Pride and Prejudice > Chapter 46
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Pride and Prejudice
- by Jane Austen
Elizabeth had been a good deal disappointed in not finding a
letter from Jane on their first arrival at Lambton; and this
disappointment had been renewed on each of the mornings that
had now been spent there; but on the third her repining was
over, and her sister justified, by the receipt of two letters
from her at once, on one of which was marked that it had been
missent elsewhere. Elizabeth was not surprised at it, as Jane
had written the direction remarkably ill.
They had just been preparing to walk as the letters came in;
and her uncle and aunt, leaving her to enjoy them in quiet, set
off by themselves. The one missent must first be attended to;
it had been written five days ago. The beginning contained an
account of all their little parties and engagements, with such
news as the country afforded; but the latter half, which was
dated a day later, and written in evident agitation, gave more
important intelligence. It was to this effect:
"Since writing the above, dearest Lizzy, something has occurred
of a most unexpected and serious nature; but I am afraid of
alarming you — be assured that we are all well. What I have to
say relates to poor Lydia. An express came at twelve last night,
just as we were all gone to bed, from Colonel Forster, to
inform us that she was gone off to Scotland with one of his
officers; to own the truth, with Wickham! Imagine our surprise.
To Kitty, however, it does not seem so wholly unexpected. I
am very, very sorry. So imprudent a match on both sides! But
I am willing to hope the best, and that his character has been
misunderstood. Thoughtless and indiscreet I can easily believe
him, but this step (and let us rejoice over it) marks nothing bad
at heart. His choice is disinterested at least, for he must know
my father can give her nothing. Our poor mother is sadly
grieved. My father bears it better. How thankful am I that we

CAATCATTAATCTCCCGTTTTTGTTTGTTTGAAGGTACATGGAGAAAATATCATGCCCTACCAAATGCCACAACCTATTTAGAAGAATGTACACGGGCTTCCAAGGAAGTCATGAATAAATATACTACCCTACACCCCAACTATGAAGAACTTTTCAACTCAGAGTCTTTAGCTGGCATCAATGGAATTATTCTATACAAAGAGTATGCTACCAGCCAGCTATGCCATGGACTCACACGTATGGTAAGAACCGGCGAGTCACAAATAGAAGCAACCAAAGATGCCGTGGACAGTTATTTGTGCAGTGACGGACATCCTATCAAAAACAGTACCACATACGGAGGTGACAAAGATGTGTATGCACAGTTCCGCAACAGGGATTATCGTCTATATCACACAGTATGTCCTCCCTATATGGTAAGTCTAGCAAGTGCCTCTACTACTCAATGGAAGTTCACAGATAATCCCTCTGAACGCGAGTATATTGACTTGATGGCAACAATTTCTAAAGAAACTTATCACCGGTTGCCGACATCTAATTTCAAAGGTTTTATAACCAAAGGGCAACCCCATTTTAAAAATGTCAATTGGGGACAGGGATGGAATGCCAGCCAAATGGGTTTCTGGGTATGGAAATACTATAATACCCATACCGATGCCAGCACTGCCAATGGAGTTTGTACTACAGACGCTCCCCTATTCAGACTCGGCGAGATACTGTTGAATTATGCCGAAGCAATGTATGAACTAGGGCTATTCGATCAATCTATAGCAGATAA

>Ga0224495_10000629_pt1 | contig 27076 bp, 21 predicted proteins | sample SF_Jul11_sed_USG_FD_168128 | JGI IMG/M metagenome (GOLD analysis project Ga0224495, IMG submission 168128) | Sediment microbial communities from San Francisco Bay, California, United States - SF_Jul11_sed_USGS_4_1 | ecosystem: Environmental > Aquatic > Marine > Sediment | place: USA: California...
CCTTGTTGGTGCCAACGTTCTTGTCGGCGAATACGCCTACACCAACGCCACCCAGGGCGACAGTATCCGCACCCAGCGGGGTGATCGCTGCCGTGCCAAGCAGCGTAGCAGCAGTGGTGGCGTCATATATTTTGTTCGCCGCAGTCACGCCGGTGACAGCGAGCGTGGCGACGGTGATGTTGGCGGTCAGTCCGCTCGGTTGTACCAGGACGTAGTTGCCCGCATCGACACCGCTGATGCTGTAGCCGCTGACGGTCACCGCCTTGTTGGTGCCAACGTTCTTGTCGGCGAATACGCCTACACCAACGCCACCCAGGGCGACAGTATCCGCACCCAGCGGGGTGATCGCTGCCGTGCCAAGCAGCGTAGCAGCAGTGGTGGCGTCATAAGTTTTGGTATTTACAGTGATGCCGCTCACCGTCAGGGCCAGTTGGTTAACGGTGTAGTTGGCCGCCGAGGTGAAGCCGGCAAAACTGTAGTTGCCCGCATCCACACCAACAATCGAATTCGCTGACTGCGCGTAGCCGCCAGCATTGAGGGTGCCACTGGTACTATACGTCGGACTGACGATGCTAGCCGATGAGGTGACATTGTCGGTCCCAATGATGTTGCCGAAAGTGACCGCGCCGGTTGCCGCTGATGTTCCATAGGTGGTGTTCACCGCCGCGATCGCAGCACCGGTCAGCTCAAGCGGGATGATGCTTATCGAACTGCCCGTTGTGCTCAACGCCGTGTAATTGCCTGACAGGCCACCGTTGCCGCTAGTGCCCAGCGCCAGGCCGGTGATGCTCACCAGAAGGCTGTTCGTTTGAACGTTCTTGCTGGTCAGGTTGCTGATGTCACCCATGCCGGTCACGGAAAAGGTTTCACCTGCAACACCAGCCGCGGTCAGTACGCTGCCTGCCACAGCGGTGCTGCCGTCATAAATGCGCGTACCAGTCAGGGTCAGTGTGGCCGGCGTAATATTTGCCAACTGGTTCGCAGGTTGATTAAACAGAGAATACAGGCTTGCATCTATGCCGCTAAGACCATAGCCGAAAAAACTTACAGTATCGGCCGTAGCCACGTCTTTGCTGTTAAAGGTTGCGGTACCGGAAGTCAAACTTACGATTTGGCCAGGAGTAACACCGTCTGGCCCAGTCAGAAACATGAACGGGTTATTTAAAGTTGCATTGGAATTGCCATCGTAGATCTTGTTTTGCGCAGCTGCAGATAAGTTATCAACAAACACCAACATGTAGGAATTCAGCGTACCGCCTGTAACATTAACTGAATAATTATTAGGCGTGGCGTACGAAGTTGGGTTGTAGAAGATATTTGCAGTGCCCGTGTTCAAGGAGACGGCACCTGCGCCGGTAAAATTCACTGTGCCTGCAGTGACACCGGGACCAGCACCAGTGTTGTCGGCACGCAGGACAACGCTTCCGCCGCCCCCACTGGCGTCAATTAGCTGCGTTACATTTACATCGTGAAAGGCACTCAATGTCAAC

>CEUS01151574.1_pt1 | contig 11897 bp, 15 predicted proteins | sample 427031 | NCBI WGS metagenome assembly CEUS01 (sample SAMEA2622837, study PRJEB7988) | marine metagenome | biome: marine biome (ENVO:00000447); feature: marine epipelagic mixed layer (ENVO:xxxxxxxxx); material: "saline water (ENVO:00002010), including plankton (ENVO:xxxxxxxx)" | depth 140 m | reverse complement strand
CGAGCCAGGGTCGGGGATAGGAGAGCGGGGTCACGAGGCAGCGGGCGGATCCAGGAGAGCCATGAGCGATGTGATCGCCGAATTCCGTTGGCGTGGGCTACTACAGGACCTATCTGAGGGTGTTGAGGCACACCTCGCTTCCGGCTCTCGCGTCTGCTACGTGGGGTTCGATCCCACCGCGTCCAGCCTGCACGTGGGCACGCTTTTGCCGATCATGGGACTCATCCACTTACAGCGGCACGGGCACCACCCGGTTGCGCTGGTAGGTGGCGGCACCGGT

never let them know what has been said against him; we must
forget it ourselves. They were off Saturday night about twelve,
as is conjectured, but were not missed till yesterday morning at
eight. The express was sent off directly. My dear Lizzy, they
must have passed within ten miles of us. Colonel Forster gives
us reason to expect him here soon. Lydia left a few lines for
his wife, informing her of their intention. I must conclude, for
I cannot be long from my poor mother. I am afraid you will not
be able to make it out, but I hardly know what I have written."
Without allowing herself time for consideration, and scarcely
knowing what she felt, Elizabeth on finishing this letter instantly
seized the other, and opening it with the utmost impatience, read
as follows: it had been written a day later than the conclusion of
"By this time, my dearest sister, you have received my hurried
letter; I wish this may be more intelligible, but though not
confined for time, my head is so bewildered that I cannot answer
for being coherent. Dearest Lizzy, I hardly know what I would
write, but I have bad news for you, and it cannot be delayed.
Imprudent as the marriage between Mr. Wickham and our poor
Lydia would be, we are now anxious to be assured it has taken
place, for there is but too much reason to fear they are not gone
to Scotland. Colonel Forster came yesterday, having left
Brighton the day before, not many hours after the express.
Though Lydia's short letter to Mrs. F. gave them to understand
that they were going to Gretna Green, something was dropped
by Denny expressing his belief that W. never intended to go
there, or to marry Lydia at all, which was repeated to Colonel
F., who, instantly taking the alarm, set off from B. intending to
trace their route. He did trace them easily to Clapham, but no
further; for on entering that place, they removed into a hackney
coach, and dismissed the chaise that brought them from Epsom.
All that is known after this is, that they were seen to continue
the London road. I know not what to think. After making every
possible inquiry on that side London, Colonel F. came on into
Hertfordshire, anxiously renewing them at all the turnpikes, and
at the inns in Barnet and Hatfield, but without any success — no
such people had been seen to pass through. With the kindest
concern he came on to Longbourn, and broke his apprehensions
to us in a manner most creditable to his heart. I am sincerely
grieved for him and Mrs. F., but no one can throw any blame
on them. Our distress, my dear Lizzy, is very great. My father
and mother believe the worst, but I cannot think so ill of him.
Many circumstances might make it more eligible for them to be
married privately in town than to pursue their first plan;
and even if he could form such a design against a young woman
of Lydia's connections, which is not likely, can I suppose her
so lost to everything? Impossible! I grieve to find, however,
that Colonel F. is not disposed to depend upon their marriage;
he shook his head when I expressed my hopes, and said he fear
W. was not a man to be trusted. My poor mother is really ill,
and keeps her room. Could she exert herself, it would be better;
but this is not to be expected. And as to my father, I never in
my life saw him so affected. Poor Kitty has anger for having
concealed their attachment; but as it was a matter of confidence,
one cannot wonder. I am truly glad, dearest Lizzy, that you
have been spared something of these distressing scenes; but
now, as the first shock is over, shall I own that I long for
your return? I am not so selfish, however, as to press for it,